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Digital transformation is about improving UX for every person interacting with the process, and one of the keys to success is ensuring the smooth flow of information from one person to another. However, many organizations do not think about how they will store or manage that information when they begin.
When starting any digital transformation, it's necessary to consider content early in the process.
Many businesses assume they can just use their default go-to database when they need a new place to store data. It isn't uncommon to see new MySQL or MongoDB databases appearing in AWS to support the new efforts. Databases are easy to add when businesses use the cloud, but adding the right content management system (CMS) is a bit more difficult.
Digital transformation leads may dismiss the need to examine content, assuming they can simply use an Amazon Simple Storage Service (S3) bucket or throw content into an existing CMS that an organization deployed years ago. Some will even say that all information is just data for the database and that there is no more content.
This is dangerous. The need to capture content -- not just data -- and make it available throughout an organization is something that is costly to ignore.
So, we have this content in SharePoint…
That was the start of a conversation I had a few months ago. An organization was starting its digital transformation efforts and realized after a month of effort that content drove large portions of its customer interactions. As the team delved deeper, it quickly became apparent that content was not only a key part of what they did, but it was isolated in SharePoint.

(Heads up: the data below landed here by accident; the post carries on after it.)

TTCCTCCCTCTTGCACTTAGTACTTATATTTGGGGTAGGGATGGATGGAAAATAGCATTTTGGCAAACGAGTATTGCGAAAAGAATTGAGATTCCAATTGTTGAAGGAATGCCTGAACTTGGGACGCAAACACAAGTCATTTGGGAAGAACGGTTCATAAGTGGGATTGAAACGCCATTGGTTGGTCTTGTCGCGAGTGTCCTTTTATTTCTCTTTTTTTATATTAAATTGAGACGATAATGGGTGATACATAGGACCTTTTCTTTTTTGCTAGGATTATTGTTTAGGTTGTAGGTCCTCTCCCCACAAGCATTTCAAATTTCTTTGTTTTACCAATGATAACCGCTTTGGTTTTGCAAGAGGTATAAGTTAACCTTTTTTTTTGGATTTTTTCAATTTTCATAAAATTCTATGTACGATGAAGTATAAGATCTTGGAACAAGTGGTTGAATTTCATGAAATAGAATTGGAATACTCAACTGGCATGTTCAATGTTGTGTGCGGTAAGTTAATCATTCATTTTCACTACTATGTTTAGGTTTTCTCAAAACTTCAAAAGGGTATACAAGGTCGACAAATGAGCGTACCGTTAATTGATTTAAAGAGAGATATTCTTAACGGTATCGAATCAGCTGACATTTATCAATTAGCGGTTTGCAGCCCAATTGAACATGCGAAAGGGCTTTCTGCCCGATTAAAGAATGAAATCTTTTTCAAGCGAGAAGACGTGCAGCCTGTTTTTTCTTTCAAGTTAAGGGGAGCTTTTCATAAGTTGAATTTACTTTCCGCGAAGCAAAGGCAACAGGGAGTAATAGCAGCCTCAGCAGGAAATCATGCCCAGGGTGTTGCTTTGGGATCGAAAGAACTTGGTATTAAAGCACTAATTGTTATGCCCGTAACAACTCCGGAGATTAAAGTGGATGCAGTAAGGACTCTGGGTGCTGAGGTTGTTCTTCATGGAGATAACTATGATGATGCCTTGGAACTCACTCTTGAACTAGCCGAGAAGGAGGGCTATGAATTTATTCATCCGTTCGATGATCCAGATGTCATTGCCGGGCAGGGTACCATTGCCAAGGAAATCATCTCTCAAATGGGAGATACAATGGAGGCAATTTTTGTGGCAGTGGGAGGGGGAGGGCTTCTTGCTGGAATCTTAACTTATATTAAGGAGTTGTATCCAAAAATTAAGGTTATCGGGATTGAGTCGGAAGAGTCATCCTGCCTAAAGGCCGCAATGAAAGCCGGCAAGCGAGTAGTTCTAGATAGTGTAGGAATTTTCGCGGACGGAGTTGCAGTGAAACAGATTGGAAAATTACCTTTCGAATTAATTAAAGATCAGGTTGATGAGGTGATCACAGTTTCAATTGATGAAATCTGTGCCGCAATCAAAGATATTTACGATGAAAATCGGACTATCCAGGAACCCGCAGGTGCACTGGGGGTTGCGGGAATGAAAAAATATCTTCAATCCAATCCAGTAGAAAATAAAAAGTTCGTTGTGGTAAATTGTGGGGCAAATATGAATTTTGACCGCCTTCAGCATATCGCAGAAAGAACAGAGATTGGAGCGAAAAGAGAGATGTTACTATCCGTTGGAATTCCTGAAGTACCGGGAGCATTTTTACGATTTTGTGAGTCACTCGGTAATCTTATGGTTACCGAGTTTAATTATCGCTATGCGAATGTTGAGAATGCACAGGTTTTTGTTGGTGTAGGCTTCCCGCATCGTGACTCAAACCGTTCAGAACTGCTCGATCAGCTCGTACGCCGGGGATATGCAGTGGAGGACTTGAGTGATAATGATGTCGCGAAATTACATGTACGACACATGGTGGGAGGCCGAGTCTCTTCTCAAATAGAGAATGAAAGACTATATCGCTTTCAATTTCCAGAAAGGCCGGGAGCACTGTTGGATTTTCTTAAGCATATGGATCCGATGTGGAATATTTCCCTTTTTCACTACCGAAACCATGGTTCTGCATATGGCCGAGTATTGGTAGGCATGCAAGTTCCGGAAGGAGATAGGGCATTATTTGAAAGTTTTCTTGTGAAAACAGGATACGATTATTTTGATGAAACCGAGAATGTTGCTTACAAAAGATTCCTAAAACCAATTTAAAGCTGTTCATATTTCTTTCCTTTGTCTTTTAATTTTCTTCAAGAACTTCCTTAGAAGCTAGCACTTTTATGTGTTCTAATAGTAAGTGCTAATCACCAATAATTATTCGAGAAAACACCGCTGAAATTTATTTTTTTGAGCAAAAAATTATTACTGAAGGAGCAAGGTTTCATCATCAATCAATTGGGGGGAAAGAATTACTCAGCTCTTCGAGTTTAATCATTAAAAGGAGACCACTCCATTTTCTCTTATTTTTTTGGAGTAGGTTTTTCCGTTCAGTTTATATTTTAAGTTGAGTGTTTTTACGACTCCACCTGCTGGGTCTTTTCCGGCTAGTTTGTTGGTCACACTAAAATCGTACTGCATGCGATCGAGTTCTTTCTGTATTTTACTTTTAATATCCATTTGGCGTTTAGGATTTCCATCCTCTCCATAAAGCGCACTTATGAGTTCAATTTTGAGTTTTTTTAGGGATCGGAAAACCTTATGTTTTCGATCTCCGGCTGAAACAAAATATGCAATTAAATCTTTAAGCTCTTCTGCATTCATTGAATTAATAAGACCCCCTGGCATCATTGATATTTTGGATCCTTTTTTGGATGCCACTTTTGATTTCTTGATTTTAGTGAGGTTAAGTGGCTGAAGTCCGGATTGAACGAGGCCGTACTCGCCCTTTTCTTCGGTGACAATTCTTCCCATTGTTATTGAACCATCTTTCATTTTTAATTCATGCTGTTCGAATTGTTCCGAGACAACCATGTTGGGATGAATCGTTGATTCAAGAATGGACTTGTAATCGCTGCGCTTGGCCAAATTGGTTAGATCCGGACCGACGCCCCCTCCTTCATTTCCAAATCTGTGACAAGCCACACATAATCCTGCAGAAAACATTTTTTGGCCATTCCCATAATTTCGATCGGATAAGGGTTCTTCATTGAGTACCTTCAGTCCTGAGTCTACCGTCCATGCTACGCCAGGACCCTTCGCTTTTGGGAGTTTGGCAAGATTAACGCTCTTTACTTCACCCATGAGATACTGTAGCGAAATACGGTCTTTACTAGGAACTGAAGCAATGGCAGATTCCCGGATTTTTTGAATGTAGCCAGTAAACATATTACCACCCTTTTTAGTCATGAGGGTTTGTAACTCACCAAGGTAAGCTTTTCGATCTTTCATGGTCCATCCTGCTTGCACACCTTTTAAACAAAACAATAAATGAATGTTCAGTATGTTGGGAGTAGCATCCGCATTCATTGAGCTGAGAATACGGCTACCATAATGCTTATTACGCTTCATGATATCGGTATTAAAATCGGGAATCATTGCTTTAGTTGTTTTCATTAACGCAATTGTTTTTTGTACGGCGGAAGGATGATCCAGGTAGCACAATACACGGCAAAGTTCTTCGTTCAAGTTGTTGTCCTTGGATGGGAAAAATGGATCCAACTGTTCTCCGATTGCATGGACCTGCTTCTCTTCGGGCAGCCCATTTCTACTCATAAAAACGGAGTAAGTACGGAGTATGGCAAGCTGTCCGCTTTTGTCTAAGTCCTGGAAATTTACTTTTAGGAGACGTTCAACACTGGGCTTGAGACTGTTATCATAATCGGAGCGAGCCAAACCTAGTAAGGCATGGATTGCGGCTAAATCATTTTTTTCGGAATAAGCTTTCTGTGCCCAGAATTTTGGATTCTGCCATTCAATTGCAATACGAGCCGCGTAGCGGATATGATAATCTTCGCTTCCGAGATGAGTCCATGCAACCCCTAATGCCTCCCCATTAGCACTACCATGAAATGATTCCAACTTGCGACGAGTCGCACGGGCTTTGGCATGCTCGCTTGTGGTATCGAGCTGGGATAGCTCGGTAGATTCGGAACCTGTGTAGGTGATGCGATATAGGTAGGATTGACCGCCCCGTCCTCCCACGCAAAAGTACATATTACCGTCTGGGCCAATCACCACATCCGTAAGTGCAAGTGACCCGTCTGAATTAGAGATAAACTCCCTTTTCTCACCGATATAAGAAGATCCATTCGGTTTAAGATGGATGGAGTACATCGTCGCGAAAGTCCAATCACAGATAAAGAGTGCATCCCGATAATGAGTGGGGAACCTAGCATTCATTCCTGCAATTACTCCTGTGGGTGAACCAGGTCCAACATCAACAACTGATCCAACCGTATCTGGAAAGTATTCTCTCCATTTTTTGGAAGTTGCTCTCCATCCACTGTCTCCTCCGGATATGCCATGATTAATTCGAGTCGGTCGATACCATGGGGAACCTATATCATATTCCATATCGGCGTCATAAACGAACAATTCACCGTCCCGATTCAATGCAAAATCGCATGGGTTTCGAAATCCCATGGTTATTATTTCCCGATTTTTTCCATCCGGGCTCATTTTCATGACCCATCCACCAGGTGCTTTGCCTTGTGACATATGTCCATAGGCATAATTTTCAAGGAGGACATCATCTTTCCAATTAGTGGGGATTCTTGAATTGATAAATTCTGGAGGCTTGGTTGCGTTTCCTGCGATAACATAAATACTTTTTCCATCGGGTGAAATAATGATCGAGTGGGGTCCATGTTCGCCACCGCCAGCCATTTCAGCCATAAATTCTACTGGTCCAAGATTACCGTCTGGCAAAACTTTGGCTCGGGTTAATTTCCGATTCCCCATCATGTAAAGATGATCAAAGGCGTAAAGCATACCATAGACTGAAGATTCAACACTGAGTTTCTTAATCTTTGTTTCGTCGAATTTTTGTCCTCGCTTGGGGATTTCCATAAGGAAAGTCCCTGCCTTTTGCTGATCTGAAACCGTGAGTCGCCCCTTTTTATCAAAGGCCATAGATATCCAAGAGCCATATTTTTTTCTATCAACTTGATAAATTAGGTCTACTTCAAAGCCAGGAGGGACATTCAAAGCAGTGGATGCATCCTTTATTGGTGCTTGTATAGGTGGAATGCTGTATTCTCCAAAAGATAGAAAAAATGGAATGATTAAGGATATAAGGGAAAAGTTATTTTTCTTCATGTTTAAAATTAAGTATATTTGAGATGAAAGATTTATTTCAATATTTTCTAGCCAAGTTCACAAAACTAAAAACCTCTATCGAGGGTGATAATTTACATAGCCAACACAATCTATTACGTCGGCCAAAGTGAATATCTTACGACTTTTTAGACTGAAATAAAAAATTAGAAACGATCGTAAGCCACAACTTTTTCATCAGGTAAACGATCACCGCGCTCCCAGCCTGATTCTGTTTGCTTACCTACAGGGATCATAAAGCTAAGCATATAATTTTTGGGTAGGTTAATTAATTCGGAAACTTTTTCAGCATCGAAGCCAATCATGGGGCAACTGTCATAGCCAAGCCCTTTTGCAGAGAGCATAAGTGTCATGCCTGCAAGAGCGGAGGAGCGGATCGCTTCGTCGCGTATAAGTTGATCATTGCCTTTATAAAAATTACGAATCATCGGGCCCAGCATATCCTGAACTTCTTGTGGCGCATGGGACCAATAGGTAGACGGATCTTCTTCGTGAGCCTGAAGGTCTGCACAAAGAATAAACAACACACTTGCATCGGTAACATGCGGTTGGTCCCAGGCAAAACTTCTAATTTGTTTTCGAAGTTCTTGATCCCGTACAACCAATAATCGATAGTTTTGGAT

And the company didn't budget time or money for any content work.
The managers in charge assumed that all information -- content and data -- could live where it lives now. The exception was the new customer-centric interface that would use a new database for auditing. Passing data around is relatively cheap and easy to cache between system interactions when necessary. Content, however, is not.
Content can be large. Individually, a piece of content may not be that big. However, when you start looking at thousands of transactions a minute, that is a lot of bandwidth and storage, and that content can consume a lot of resources. The additional time necessary to search for -- and retrieve -- that content can quickly add up if the underlying system is not properly designed and architected.
Consider content in digital transformations from day one
Businesses should consider all information from the beginning and budget time and resources to perform the upfront analysis. Moreover, it's necessary to understand which critical information is content, which is data and which is a blend. Take the time to map out where all the information lives, what form it takes and where people need access to it. Some of those necessary systems and pathways may not exist yet, and creating those is part of the digital transformation process.
Once content components are identified, evaluate potential solutions. Look at the current content management system and see if it may work as a content services platform (CSP) in your digital transformation. It may be able to handle the proposed workload when systems and people access it for information.
If the existing CMS doesn't meet the needs for a CSP, it's necessary to identify this early, as a later discovery may create delays. Ideally, the CSP will be one the business can use for prototypes prior to making a large investment.
Acquiring a new CSP doesn't have to set an organization's budget back. A new platform only needs to address new requirements on day one. Don't try to replace every CMS function that is in-house currently. Just focus on filling the gap needed to support digital transformation efforts.
Businesses that choose a CSP wisely will find that it handles many long-term information governance requirements automatically, eliminating extra work down the road.